U.S. Chamber Foundation’s new curriculum is a road map to close the skills gap

A new curriculum gives businesses and economic development councils the power to organize and create a talent pipeline of skilled workers.

Businesses feeling the pinch of the skills gap can take charge of workforce development with a comprehensive strategic plan unveiled Monday by the U.S. Chamber of Commerce Foundation and the Strada Education Network’s Talent Pipeline Management Academy.

The TPM Academy issued its Talent Pipeline Curriculum, a six-part program for building the infrastructure necessary to connect industry needs with skilled workers produced by colleges and career technical educators. The initiative seeks to close the skills gap, which is affecting small businesses and America’s leading industries alike.

These employer-led solutions are based on what the TPM calls a “supply chain management” model of workforce analysis. By utilizing available employment data, businesses can identify their workforce needs and share this information with educators, who then can create demand-driven curricula to match them.

The TPM Academy explains its rationale behind this approach: “The idea is that if employers play an expanded leadership role as “end-customers” of a talent supply chain, they will be more effective at organizing performance-driven partnerships with responsive preferred education and workforce training providers.”

The TPM Academy’s “supply chain model” applied to workforce development. Image – U.S. Chamber of Commerce Foundation

We are seeing the initial fruits of this increased collaboration at the regional level, such as in Los Angeles and Orange County, California, and the new TPM Academy guidelines are helping spread the message of skills-based training nationwide.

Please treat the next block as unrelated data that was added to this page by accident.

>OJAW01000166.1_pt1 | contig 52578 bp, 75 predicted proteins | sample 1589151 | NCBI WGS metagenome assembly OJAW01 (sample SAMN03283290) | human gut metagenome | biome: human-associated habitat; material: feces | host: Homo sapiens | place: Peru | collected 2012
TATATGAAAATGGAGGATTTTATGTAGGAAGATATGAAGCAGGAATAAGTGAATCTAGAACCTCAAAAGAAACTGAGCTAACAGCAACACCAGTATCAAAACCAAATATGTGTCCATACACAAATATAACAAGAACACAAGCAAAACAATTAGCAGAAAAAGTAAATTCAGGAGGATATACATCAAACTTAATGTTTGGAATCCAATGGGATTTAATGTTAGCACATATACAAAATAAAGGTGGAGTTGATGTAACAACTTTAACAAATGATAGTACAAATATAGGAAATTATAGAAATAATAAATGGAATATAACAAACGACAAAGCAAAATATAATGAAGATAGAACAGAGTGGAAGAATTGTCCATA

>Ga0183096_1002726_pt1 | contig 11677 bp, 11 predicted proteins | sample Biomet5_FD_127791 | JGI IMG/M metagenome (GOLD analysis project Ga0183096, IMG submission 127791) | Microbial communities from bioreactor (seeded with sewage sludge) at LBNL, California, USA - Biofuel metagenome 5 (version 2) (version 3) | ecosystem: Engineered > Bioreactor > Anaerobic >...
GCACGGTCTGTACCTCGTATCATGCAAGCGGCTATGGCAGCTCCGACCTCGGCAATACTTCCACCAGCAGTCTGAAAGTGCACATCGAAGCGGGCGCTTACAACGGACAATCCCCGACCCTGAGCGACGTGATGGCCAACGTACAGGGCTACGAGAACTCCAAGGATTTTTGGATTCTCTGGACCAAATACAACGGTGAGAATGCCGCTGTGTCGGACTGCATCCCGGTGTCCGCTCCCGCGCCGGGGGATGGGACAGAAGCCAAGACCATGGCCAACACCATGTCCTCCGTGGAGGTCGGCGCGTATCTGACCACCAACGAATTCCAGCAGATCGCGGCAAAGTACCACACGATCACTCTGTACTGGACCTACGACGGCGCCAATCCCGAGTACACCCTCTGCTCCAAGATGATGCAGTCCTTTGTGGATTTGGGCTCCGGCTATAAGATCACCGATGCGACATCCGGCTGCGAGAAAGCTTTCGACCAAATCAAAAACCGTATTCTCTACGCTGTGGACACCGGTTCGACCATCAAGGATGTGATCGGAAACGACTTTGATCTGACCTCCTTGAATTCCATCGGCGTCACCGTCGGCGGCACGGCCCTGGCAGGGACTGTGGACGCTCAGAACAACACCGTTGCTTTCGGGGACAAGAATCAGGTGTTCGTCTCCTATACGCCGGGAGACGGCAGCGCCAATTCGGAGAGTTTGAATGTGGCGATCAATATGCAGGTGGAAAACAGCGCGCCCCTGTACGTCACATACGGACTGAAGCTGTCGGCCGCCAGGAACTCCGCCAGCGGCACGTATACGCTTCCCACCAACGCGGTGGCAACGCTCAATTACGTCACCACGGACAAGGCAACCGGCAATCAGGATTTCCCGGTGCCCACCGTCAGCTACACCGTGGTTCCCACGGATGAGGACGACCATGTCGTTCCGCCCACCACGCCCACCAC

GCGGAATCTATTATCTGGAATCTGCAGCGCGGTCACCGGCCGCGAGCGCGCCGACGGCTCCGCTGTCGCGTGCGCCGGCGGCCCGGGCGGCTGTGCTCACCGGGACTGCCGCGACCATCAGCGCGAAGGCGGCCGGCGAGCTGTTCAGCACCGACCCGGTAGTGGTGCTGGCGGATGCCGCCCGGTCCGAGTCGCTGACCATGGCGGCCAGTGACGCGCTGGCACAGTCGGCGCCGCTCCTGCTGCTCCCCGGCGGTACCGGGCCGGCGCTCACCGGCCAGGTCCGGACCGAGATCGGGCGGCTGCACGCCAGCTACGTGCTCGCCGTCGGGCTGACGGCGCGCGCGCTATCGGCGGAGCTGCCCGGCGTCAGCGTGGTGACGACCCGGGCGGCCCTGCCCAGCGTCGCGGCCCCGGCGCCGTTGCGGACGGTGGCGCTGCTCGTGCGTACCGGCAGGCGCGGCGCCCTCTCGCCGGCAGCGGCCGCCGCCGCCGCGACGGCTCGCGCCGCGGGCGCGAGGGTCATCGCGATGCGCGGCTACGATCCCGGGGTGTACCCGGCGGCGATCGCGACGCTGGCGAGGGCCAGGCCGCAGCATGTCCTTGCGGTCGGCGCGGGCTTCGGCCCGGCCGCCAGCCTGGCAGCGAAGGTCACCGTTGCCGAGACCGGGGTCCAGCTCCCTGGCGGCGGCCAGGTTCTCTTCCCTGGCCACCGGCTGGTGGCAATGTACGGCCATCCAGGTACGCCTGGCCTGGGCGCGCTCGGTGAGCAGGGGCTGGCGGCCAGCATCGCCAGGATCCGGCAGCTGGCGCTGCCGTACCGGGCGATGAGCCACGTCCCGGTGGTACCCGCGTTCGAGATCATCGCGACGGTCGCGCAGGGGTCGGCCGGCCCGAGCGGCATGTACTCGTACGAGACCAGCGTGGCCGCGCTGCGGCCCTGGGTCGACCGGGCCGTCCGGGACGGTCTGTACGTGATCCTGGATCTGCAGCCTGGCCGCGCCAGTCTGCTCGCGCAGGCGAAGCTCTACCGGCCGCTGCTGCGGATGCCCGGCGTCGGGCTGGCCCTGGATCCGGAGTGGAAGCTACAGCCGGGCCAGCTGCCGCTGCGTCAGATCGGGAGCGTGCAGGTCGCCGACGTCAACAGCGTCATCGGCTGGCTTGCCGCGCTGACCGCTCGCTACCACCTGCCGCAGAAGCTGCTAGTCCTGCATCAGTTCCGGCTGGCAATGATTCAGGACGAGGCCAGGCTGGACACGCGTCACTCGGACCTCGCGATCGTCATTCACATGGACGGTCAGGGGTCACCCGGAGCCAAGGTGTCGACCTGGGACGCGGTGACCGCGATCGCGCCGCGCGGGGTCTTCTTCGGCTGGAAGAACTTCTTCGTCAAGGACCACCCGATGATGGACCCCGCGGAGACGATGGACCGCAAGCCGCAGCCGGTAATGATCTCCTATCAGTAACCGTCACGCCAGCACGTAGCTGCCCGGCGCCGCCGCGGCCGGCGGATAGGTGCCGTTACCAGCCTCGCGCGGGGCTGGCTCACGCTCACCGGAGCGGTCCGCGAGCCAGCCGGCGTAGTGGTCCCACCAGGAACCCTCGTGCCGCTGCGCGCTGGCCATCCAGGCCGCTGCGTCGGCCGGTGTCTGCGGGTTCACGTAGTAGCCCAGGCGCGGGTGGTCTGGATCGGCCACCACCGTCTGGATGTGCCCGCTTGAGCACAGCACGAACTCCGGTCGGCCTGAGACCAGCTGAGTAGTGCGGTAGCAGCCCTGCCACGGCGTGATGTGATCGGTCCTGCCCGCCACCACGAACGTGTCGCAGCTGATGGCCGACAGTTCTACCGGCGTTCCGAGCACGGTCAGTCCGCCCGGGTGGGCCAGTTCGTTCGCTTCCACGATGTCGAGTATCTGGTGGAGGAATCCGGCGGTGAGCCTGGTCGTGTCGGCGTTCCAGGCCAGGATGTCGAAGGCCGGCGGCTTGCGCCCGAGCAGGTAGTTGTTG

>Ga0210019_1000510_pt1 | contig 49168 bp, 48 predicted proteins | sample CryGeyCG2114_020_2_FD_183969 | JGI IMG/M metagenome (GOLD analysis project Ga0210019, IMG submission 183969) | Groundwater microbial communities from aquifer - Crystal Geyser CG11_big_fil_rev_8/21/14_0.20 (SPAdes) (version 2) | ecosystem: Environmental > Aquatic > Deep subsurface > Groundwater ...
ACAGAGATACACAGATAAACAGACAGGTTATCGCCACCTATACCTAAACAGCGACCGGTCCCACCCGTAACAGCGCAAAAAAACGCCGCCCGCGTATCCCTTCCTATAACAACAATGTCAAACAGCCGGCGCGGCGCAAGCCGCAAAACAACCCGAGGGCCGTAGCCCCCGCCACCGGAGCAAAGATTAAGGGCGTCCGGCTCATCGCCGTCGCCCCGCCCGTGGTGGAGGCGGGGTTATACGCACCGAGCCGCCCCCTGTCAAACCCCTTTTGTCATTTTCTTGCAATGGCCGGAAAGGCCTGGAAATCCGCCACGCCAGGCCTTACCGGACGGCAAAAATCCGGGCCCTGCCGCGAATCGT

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The plan is broken down into six strategies for creating a talent pipeline between educators and employers. You can download them at the following links:

The Jacksonville (Illinois) Regional Economic Development Corporation played a part in crafting the TPM Academy curriculum and according to a Jacksonville Journal-Courier report, JREDC Director Paul Ellis remarked that the program is “scalable” to fit the needs of both small towns and large cities. In this mostly manufacturing-based economic region of west-central Illinois, Ellis said that there are already businesses on board and engaged with the first strategy: organizing together to identify skill gaps.

Whether working independently or as a member of the peer-to-peer TPM Academy network, employers now have a six-month plan to implement. While the TPM Academy stresses that the plan is not a “silver bullet” that will transform skills deserts into the next Silicon Valley, it is another foundational resource for a workforce development strategy with proven success.

Join the Conversation: Take a look at the strategies and tell us on our Facebook page how your community can use this plan to boost workforce development.